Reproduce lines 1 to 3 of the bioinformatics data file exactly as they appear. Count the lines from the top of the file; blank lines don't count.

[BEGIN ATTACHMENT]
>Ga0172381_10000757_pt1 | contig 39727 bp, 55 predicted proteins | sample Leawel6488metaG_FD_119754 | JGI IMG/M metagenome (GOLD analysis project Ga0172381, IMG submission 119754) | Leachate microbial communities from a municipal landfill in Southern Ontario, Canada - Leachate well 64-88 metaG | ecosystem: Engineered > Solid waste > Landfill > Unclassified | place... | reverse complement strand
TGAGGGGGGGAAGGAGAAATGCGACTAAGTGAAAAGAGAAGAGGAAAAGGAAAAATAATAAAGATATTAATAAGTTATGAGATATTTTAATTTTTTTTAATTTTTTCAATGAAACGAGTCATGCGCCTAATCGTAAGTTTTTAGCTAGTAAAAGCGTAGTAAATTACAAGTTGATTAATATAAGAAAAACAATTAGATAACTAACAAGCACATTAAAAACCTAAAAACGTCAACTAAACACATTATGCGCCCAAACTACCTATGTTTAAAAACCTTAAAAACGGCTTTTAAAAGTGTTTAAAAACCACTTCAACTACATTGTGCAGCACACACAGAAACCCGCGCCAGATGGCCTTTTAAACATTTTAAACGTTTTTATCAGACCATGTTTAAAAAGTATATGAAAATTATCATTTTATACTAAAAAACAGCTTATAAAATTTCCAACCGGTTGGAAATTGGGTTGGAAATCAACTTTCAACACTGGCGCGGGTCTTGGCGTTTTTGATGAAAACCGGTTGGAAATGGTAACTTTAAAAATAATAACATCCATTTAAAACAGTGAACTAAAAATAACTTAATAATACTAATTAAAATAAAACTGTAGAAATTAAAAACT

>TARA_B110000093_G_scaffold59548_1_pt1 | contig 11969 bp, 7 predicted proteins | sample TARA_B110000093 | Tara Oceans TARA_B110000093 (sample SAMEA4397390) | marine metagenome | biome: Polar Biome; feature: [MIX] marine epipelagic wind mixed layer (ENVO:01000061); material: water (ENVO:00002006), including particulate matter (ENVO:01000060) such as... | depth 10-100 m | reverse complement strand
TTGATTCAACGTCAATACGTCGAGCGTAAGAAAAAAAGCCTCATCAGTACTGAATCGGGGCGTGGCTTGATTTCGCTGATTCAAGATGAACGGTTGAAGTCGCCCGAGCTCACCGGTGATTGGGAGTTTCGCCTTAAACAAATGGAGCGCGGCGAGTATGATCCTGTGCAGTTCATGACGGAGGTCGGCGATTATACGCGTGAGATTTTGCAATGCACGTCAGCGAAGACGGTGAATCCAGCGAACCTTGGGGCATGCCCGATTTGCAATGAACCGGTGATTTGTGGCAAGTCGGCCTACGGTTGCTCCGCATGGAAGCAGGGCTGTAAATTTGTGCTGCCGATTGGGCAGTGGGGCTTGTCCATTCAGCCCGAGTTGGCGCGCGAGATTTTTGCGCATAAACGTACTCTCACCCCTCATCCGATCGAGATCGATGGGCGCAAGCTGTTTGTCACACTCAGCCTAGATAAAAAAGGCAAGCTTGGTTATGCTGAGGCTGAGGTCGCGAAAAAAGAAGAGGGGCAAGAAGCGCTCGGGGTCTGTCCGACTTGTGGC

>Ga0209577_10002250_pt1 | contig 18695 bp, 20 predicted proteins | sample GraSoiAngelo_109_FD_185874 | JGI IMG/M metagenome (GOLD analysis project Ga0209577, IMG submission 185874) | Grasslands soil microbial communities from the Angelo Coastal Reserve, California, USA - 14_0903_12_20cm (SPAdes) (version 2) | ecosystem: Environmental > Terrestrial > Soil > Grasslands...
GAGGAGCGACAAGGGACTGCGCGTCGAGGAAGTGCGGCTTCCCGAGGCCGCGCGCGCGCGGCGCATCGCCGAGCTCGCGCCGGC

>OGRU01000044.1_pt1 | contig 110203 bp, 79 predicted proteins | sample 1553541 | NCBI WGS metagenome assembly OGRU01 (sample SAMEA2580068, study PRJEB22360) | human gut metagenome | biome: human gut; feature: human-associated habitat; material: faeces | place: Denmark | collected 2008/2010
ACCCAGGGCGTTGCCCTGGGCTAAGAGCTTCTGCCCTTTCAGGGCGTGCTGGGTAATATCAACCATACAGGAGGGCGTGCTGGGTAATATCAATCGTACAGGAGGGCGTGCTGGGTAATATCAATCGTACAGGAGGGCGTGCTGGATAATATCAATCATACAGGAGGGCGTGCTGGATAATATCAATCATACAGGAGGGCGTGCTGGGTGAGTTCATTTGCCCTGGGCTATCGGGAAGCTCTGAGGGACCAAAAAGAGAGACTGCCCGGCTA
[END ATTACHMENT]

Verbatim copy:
>Ga0172381_10000757_pt1 | contig 39727 bp, 55 predicted proteins | sample Leawel6488metaG_FD_119754 | JGI IMG/M metagenome (GOLD analysis project Ga0172381, IMG submission 119754) | Leachate microbial communities from a municipal landfill in Southern Ontario, Canada - Leachate well 64-88 metaG | ecosystem: Engineered > Solid waste > Landfill > Unclassified | place... | reverse complement strand
TGAGGGGGGGAAGGAGAAATGCGACTAAGTGAAAAGAGAAGAGGAAAAGGAAAAATAATAAAGATATTAATAAGTTATGAGATATTTTAATTTTTTTTAATTTTTTCAATGAAACGAGTCATGCGCCTAATCGTAAGTTTTTAGCTAGTAAAAGCGTAGTAAATTACAAGTTGATTAATATAAGAAAAACAATTAGATAACTAACAAGCACATTAAAAACCTAAAAACGTCAACTAAACACATTATGCGCCCAAACTACCTATGTTTAAAAACCTTAAAAACGGCTTTTAAAAGTGTTTAAAAACCACTTCAACTACATTGTGCAGCACACACAGAAACCCGCGCCAGATGGCCTTTTAAACATTTTAAACGTTTTTATCAGACCATGTTTAAAAAGTATATGAAAATTATCATTTTATACTAAAAAACAGCTTATAAAATTTCCAACCGGTTGGAAATTGGGTTGGAAATCAACTTTCAACACTGGCGCGGGTCTTGGCGTTTTTGATGAAAACCGGTTGGAAATGGTAACTTTAAAAATAATAACATCCATTTAAAACAGTGAACTAAAAATAACTTAATAATACTAATTAAAATAAAACTGTAGAAATTAAAAACT

>TARA_B110000093_G_scaffold59548_1_pt1 | contig 11969 bp, 7 predicted proteins | sample TARA_B110000093 | Tara Oceans TARA_B110000093 (sample SAMEA4397390) | marine metagenome | biome: Polar Biome; feature: [MIX] marine epipelagic wind mixed layer (ENVO:01000061); material: water (ENVO:00002006), including particulate matter (ENVO:01000060) such as... | depth 10-100 m | reverse complement strand